You can use the leaves and flowers of this vegetable.
So this is a warm season crop, but never mind, put it on your to do list for next Spring.
Pick the leaves 6 – 8 weeks for your salads and throw the flowers in as well.

Chicory is one I’ve mentioned as a vegetable hero, but it is rather unusual/
This one gets sown in Summer and you can use the outer leaves for a few weeks before you let the heart develop over winter.

Jerusalem artichokes are rather a large plant that you can even grow in a large pot. 

You eat the tubers in winter but plant them in Spring.
 Easy to re-grow from fragments or just re-plant a couple after you dig them up.
Flowers are nice and tall, and look like small sunflowers.

Kohlrabi is another one I’ve mentioned as a veggie hero but a lot of gardeners just don’t grow it.
You know you can eat kohrabi raw. It’s crunch and sweet but not too sweet.

What are Kohrabi?

These are round, white, green or purple “roots”, which are actually the swollen stem bases of a short, squat brassica plant with blue-green leaves.
Sow the seeds in Spring and pick them what they’re at tennis-ball size in summer to grate raw in salads or home-made coleslaw, or slice very thinly as raw veg “crisps”.

Another favourite of this segment is the ugly looking Celeriac.
You can sow this one in summer and Autumn in most places in Australia except for the tropics.
It’s not suitable to grow there.

These plants produce large spherical “roots” that grow half above ground at the base of their stems.
The usual size you see in the supermarket is roughly 10cm, a very pale brown, rough, almost acne’ed looking ball with lime green tops.
The green tops look a bit like celery, and the smell is similar but a bit stronger.
The thick, rough brownish skin covers a creamy white, crisp inside that’s slightly hotter tasting than celery.
Celeriac also grows more easily and keeps longer than celery, making it an excellent winter vegetable.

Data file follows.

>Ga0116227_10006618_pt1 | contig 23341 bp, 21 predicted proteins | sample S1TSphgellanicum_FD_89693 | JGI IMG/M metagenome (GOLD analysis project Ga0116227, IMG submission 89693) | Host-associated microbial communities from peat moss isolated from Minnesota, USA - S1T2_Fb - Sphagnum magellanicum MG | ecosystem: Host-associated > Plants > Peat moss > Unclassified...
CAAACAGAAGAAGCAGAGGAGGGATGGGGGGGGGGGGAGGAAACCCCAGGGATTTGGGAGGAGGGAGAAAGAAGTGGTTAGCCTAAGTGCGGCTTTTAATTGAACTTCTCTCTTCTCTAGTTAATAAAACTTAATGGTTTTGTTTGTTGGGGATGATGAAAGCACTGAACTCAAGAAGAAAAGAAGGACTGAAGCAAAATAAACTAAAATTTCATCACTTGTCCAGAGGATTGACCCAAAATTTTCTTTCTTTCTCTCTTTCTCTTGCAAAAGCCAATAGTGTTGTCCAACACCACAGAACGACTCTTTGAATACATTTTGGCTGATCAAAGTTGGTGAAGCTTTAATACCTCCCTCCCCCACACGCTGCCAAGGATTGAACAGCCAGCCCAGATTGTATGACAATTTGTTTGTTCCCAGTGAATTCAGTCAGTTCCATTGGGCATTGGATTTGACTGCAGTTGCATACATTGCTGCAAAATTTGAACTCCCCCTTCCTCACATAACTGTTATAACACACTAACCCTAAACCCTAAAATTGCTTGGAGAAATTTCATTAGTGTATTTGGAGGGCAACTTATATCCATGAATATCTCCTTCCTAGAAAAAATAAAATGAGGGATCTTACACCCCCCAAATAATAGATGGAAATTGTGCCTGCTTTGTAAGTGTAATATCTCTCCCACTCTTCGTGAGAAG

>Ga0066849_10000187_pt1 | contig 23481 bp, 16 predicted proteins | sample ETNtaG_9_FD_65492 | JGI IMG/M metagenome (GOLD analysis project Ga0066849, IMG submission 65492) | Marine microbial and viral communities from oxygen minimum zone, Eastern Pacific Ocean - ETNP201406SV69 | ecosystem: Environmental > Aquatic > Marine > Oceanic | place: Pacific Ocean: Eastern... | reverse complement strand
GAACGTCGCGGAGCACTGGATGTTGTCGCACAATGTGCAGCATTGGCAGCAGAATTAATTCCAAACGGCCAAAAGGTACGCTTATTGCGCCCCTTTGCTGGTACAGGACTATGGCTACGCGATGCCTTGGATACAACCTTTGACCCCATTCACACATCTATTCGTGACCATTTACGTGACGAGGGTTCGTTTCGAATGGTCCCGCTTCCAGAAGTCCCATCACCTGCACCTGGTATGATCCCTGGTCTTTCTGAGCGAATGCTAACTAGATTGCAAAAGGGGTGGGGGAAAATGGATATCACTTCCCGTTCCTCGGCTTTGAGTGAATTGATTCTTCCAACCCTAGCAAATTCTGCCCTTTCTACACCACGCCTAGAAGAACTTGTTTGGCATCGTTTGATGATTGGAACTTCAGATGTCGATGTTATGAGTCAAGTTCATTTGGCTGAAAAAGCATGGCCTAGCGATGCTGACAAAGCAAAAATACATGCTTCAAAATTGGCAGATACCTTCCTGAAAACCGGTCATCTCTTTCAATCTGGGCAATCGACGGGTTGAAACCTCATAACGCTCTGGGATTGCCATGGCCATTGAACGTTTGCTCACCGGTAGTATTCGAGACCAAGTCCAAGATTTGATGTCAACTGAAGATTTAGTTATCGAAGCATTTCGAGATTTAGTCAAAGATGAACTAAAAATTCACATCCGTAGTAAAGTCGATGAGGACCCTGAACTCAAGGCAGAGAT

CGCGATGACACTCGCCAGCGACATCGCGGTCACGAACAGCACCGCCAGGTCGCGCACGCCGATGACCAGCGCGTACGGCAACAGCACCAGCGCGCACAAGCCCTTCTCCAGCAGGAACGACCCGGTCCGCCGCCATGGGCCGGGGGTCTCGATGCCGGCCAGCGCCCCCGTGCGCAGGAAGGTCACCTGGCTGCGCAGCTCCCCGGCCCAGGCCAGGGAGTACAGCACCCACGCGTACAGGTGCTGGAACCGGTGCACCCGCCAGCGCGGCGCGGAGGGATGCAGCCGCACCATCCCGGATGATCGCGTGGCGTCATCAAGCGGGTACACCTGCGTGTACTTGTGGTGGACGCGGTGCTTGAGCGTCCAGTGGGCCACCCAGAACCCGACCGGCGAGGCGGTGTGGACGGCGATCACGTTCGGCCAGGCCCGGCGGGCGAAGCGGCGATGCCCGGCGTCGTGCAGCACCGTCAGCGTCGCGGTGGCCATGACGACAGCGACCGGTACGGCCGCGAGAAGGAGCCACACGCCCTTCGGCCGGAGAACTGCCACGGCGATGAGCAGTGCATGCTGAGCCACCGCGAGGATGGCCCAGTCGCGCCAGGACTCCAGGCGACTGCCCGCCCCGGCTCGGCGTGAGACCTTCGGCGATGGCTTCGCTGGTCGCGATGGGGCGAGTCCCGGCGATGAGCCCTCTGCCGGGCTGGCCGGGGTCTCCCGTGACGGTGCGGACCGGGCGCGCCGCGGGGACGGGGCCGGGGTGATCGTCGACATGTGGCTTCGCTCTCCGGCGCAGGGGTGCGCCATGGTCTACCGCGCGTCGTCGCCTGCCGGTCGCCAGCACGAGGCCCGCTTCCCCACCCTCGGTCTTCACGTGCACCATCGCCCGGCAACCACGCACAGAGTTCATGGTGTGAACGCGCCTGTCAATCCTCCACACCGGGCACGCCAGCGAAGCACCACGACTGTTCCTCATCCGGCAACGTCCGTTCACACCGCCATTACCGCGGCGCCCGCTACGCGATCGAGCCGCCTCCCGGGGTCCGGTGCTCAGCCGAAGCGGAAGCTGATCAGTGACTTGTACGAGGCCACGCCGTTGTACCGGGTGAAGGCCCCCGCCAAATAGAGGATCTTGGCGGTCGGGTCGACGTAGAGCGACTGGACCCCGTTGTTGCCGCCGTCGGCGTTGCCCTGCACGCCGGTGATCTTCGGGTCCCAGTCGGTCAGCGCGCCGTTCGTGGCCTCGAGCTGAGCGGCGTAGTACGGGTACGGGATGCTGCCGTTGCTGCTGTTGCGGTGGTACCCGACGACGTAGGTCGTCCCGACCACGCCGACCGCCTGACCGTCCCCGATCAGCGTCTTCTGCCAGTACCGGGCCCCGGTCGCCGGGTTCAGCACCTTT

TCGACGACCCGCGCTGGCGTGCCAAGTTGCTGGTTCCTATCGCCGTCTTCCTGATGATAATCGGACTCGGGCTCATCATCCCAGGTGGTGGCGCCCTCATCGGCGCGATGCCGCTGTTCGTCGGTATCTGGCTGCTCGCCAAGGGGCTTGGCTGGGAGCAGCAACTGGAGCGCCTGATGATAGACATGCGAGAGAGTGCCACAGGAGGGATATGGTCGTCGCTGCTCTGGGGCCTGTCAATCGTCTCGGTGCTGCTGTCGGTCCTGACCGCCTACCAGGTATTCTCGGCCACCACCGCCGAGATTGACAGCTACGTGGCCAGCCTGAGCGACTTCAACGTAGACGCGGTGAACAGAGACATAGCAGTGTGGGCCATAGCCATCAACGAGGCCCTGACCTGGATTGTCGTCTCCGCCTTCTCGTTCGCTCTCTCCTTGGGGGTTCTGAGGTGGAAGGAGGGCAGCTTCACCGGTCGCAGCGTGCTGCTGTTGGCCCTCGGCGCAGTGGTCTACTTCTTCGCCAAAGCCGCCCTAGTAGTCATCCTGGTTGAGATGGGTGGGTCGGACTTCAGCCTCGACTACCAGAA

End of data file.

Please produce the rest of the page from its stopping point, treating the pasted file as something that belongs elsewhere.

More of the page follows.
New Zealand Spinach
New Zealand spinach is a low, floppy, ground-covering plant with thick, fleshy leaves, this tastes just like conventional spinach when cooked.
It’s a frost-tender ground cover type of plant that can grow in extremely dry conditions once established.
For something really out of the ordinary, not a vegetable but a fruit and it’s white instead of the tradional red.

White Strawberries
White strawberries, also called Pineberries, are available to buy from some nurseries as plants but not seeds.
They’re not genetically engineered but rather an old variety – I bet you didn’t know that all strawberries in South America used to be white! 

Purple Podded Peas
If you like to grow peas, then why not try Purple Podded Peas

Inside these purple pods the peas are as green as any other but their attractive Aubergine colour looks beautiful on the vine.
The colour is practical as well because the pods are easier to see.

Oca New Zealand Yam
Finally there’s Oca ‘New Zealand Yam’
Considered a ‘Lost Crop of the Incas’, this is another new variety for me and I’ve yet to taste them cooked.
Raw, they’re like a mild crunchy radish but it’s said that when this South American root vegetable is boiled or roasted that the flavour and texture is like a lemony potato. 

The tops of this plant look very similar to Sorrel, a wild plant with a lemony tang flavour that can be used in salads and soups.
The tubers only start growing in size after the very first frost so you need to leave them in the ground for some weeks after that happens.
If you dig them up earlier, you’ll only get a few tubers.


Coastal Silver Edged Pincushion -Leucospermum patersonii

Have you ever been stunned by the flowers of a plant that you felt the need to buy one immediately?
Sure you have, it’s one of those things that gardeners get and it’s so very hard to resist.
This next plant falls into that category and I hope you’ll be inspired to rush out and purchase one.
But first, let’s find out about this plant.
I'm talking with the plant panel : Karen Smith, editor of Hort Journal and Jeremy Critchley, The Green Gallery wholesale nursery owner.
PLAY: Leucospermum Patersonii_26th April 2017
Coastal Pincushion bush photo M Cannon
The silver edged pincushion plant is such an appropriate name for this beauty.
The leaves are a feature with their silvery edges but the flowers, are more so coming in clusters of three.
The added benefit of the closely clasping leaves is that the bush is densely covered.
Leucospermum patersonii photo M Cannon
The flowers are bright orange to crimson and very showy and appear on the bush in groups of three.
Flowering is from July to December.
the coastal Pincushion bush does well in limestone derived soils, therefore alkaline.
However it should do well in most well drained soils around Australia.

What to watch for:
Root rot or phytophthera can cause sudden death for plants in the Proteaceae family.
This can happen after long spells of dry weather followed by a period of heavy rain.
As a preventative measure drench or spray with Phosacid sometimes marketed as Anti-Rot.

If you have any questions about the Silver Edged Pincushion Plant, why not write in to